If you like stunning scenery and tales of disaster then today’s blog is for you!
We set off in an attempt to find the Fairy Lochs, however after all the rain the ground was less than ideal and we decided to turn back after a mile! The dogs had a great time as we squelched our way back down.
After a quick dip in the river for the dogs to clean up, we walked along to Badachro where we met Kevin and Roger and enjoyed a lovely lunch at the Badachro Inn. Just as we were getting ready to leave it started to rain, making it even harder to leave and head on our way again.
The weather improved dramatically as we made our way to Red Point, and the views were incredible. We stopped just before a big hill and had some of Mary’s shortbread which she’d very kindly sent up with Kevin. We met nearly everyone we’d seen in the Badachro Inn who stopped and told us we were doing well!
By the time we reached the viewpoint at Red Point we were slightly speechless at the scenery and we stopped for a while to admire it. We then met Kevin, Roger and the dogs who’d had a great time on the beach before it was sadly time to move on.
We found the path to Lower Diabaig and started along it. Any regret we may have had about not being able to spent time with everyone else on the beach quickly vanished when we saw what was ahead of us!
Walking along the beach was magical and we probably appreciated it even more after the torrential rain of the last few days.
We left the past some old fishing huts and somehow the views seemed to get even better still. I don’t really have the words to describe it, so here are some photos (which don’t really do it justice either!).
However, it wasn’t plain sailing! The ground was incredibly boggy, with no clear path and although we were expecting to cross multiple small streams, the rain had turned them into raging torrents! It was inevitable that someone was going to slip and it was Kate who was the first. Fortunately a dirty coat and a grazed arm were the only consequences!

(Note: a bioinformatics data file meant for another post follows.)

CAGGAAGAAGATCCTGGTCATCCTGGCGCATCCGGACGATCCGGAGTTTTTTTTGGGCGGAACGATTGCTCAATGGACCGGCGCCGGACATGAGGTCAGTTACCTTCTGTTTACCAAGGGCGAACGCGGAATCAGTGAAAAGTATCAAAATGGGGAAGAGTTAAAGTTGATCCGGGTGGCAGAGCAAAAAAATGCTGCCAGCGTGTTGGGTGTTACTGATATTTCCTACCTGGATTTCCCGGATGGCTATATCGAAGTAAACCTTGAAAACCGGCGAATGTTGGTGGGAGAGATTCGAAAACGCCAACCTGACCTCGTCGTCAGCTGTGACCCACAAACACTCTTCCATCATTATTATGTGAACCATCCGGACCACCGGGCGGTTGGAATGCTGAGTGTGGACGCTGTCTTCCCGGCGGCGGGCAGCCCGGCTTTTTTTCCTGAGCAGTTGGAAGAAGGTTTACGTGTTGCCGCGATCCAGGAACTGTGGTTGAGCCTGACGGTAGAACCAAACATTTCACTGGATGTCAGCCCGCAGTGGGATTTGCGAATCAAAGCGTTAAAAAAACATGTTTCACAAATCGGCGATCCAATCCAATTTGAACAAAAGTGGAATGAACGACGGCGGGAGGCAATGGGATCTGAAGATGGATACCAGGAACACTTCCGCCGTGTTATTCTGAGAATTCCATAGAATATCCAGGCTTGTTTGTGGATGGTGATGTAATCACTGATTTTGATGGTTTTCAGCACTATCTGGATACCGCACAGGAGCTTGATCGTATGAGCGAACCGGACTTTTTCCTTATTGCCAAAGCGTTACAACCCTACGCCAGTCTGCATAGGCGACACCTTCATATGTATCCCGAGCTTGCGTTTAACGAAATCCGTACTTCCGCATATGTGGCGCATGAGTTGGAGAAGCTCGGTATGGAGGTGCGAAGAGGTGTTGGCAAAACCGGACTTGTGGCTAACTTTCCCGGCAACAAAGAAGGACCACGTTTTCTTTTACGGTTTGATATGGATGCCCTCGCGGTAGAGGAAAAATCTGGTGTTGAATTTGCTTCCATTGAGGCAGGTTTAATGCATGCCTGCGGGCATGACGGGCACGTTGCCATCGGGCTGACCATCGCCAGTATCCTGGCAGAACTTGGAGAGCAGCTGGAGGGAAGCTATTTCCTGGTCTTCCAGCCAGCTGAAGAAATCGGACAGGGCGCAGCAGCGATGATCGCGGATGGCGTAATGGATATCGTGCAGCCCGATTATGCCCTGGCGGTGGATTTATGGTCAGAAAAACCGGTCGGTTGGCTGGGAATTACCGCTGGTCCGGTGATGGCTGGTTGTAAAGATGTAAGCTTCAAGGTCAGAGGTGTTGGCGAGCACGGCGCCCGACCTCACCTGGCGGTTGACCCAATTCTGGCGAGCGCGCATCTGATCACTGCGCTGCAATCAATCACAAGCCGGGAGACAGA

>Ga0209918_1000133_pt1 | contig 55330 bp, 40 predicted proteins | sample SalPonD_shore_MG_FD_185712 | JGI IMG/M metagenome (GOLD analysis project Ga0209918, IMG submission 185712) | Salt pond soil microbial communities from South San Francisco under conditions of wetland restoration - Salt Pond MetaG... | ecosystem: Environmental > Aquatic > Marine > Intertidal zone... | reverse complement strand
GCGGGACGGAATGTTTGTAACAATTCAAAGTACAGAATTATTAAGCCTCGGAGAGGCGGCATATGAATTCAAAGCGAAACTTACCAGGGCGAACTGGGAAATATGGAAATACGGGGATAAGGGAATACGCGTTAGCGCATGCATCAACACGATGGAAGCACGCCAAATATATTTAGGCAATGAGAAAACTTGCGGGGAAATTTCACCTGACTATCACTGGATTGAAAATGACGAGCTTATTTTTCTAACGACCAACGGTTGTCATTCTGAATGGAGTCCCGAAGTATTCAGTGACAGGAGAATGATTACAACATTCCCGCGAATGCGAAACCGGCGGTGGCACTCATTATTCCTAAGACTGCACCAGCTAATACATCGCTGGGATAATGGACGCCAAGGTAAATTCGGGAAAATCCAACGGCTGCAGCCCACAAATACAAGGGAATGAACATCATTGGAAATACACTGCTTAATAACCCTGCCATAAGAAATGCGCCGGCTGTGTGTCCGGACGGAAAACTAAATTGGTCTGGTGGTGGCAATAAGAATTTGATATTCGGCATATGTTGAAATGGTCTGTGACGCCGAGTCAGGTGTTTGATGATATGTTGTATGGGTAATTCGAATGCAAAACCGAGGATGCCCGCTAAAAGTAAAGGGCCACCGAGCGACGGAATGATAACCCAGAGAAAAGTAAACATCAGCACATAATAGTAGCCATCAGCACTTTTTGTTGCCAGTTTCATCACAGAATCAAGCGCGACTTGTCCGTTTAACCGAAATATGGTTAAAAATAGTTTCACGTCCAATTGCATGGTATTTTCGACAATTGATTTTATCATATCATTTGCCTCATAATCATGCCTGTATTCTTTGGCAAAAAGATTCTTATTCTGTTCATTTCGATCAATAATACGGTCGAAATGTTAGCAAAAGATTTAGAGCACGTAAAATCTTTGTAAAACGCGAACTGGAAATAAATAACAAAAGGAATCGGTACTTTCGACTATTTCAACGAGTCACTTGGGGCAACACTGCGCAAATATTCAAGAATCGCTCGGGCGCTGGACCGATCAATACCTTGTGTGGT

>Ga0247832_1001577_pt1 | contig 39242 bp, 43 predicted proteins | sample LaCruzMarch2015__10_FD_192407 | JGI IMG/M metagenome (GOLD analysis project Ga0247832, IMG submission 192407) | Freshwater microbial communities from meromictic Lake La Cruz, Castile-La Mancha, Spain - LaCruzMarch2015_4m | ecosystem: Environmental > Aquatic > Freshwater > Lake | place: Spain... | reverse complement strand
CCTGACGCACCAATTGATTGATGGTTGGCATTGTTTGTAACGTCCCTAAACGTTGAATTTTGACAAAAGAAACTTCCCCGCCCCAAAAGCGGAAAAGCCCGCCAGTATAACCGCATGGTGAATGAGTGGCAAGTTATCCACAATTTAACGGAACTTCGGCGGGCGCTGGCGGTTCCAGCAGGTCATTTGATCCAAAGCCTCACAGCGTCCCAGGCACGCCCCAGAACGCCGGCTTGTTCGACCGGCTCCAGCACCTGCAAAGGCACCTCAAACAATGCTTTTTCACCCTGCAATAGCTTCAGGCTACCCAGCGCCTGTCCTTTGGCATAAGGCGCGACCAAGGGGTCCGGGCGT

It wasn’t long before Olivia’s turn came (karma for laughing at Kate?) when she jumped a stream and the landing side was not as firm as expected!
We lost count of the number of bogs we fell into after this. It was difficult to take two consecutive steps as each one had to be tested, and even then we weren’t always successful. Because of this it was very slowing going and we managed to make contact with Roger to extend our ETA by an hour.
By now the sun was starting to sink (but not as much as we were) and we were starting to get a bit worried!
We made our way to the river where we had to head inland to find a very rickety bridge. With half a bog in our boots feeling like it was doubling our weight we were a bit concerned that the bridge wouldn’t hold us!
We managed to get across however, and passing a Bothy we seriously considered staying the night! The track was much better on this side of the river and we went as quickly as we could due to both the setting sun and the fact that we’d tried and failed to contact Roger.
We were starting to get quite worried when all of a sudden two familiar doggy faces appeared over the hill! They ran to meet us, and shortly afterwards we reached two familiar human faces! Kevin and Roger had done amazingly well to come and meet us, which we were so grateful for as we were beginning to lose all hope of ever reaching the end of the path. We reached the car in Lower Diabaig just in time (although 2 and a half hours late) as the light faded fast.
It was an absolute rollercoaster of a day, with some beautiful scenery and extremely tough walking. Unsurprisingly walking 5 miles with our boots full of bog hasn’t done our feet much good! On a positive note after all our leaps, jumps and fancy footwork we now feel ready to take on leading roles in Swan Lake so if anyone knows of any auditions coming up please do let us know!
In August 2019 we're walking 500 miles round the North Coast of Scotland in memory of Kevin Kerr, raising money for MND Scotland, Marie Curie & SITraN
Day by day